Background: Total hip arthroplasty (THA) for femoral neck fracture (FNF) appears to provide superior functional outcomes compared to hemiarthroplasty in selected active, elderly patients; however, the historical tradeoff has been higher risk of complications including dislocation. We aimed to describe implant survivorship and reasons for failure after THA for FNFs. Methods: We identified 217 FNFs treated with THA from 2000 to 2017 from our institutional total joint registry (during the same time period 2039 FNFs were treated with hemiarthroplasty). Mean age was 70 years, and 65% were female. Cemented femoral components were utilized in 41%. Approach was anterolateral in 71%, posterior in 21%, and direct anterior in 8%. Dual-mobility constructs were utilized in 3%. A competing risk model accounting for death was used to analyze revisions and complications. Mean follow-up was 6 years. Results: The 5-year cumulative incidence of any revision was 8%. Nineteen hips were revised for the following indications: postoperative periprosthetic femur fracture (6: 3 uncemented stems and 3 cemented), infection (5), aseptic loosening of the femoral component (3: 2 cemented and 1 uncemented), dislocation (3), iliopsoas impingement (1), and liner dissociation (1). The 5-year cumulative incidence of periprosthetic femur fractures was 7%, including 7 intraoperative fractures and 11 postoperative fractures. The 5-year cumulative incidence of dislocation was 1.4%. Conclusion: The 5-year cumulative incidence of any revision after THA for FNFs was 8%, mostly attributed to periprosthetic fracture and infection. Hip instability was not as common after FNF with contemporary patient selection, techniques, and implants compared to previous series. Level of Evidence: Prognostic, level III.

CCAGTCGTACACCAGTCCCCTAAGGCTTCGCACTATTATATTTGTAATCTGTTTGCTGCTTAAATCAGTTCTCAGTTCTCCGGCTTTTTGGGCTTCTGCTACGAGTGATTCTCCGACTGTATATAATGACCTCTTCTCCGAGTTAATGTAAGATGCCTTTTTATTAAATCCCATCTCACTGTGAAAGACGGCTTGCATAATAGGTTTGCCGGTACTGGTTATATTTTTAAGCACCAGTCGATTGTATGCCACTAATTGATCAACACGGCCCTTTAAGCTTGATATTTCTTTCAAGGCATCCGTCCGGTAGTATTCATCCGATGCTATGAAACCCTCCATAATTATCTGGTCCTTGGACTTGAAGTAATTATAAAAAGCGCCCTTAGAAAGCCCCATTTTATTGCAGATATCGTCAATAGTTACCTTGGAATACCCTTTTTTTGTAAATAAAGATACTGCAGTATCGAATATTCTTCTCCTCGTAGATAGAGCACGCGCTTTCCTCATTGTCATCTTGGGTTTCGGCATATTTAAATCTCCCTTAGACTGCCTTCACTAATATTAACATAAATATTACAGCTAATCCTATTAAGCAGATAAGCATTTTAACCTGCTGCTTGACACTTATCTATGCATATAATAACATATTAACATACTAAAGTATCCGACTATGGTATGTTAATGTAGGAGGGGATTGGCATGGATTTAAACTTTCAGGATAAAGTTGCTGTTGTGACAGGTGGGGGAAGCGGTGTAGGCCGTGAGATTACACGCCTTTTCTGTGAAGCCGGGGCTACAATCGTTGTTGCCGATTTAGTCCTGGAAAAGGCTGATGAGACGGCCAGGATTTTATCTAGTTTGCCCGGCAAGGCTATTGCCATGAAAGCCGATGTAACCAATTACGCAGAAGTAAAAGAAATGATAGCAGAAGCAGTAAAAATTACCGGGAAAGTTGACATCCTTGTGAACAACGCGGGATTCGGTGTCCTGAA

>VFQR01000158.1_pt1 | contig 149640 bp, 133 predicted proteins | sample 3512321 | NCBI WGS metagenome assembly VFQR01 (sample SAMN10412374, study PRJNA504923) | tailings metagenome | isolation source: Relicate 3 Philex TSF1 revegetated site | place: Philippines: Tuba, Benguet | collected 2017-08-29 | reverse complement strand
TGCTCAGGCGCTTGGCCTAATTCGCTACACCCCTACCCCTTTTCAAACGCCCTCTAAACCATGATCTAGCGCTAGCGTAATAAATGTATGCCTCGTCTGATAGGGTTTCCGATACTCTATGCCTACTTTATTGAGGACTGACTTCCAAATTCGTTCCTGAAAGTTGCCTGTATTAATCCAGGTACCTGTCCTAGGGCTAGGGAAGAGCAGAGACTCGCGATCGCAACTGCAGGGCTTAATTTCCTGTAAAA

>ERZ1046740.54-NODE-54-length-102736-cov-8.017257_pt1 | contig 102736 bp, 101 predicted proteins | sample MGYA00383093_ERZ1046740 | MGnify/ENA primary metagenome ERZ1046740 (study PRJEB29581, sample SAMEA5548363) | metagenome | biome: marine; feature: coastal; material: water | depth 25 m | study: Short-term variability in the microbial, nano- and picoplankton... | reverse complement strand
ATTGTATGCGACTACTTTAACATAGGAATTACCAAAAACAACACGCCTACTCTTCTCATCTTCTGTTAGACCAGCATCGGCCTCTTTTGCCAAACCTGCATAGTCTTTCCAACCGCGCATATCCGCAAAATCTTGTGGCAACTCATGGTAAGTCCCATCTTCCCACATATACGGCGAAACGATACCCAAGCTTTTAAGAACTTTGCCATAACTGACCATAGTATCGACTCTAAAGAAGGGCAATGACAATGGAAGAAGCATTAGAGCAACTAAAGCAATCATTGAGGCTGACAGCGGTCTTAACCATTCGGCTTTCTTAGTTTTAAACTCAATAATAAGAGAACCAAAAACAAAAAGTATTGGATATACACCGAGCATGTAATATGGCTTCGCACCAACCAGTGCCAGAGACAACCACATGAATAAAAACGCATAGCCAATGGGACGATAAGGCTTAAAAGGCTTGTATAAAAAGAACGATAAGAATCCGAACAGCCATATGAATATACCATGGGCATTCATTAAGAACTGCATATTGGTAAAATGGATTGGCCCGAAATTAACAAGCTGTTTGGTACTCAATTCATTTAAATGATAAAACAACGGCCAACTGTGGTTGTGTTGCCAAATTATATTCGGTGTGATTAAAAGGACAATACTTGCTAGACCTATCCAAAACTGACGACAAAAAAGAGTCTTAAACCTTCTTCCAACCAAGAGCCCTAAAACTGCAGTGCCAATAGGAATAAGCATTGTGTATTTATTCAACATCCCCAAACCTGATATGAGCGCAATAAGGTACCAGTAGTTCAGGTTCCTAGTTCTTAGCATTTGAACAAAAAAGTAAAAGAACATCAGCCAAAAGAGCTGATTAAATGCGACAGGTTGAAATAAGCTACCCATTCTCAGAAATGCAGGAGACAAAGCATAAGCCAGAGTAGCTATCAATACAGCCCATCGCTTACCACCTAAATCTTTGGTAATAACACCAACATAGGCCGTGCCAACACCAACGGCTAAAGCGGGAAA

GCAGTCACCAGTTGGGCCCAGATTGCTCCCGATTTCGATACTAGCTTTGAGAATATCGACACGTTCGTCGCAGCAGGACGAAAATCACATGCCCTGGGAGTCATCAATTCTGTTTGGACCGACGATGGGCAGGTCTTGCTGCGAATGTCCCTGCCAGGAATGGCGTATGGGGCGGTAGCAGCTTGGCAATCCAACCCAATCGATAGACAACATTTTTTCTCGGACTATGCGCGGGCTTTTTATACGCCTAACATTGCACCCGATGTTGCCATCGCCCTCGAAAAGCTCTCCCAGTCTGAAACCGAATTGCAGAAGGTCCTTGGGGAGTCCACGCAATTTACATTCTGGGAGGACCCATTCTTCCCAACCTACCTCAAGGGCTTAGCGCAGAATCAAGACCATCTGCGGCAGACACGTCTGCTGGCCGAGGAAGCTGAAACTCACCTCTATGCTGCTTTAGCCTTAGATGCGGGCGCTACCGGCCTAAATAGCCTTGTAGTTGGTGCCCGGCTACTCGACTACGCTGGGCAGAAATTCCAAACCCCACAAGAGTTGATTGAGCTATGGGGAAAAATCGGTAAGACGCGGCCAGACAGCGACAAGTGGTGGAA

- bipolar hemiarthroplasty
- hip fracture
- periprosthetic fracture
ASJC Scopus subject areas
- Orthopedics and Sports Medicine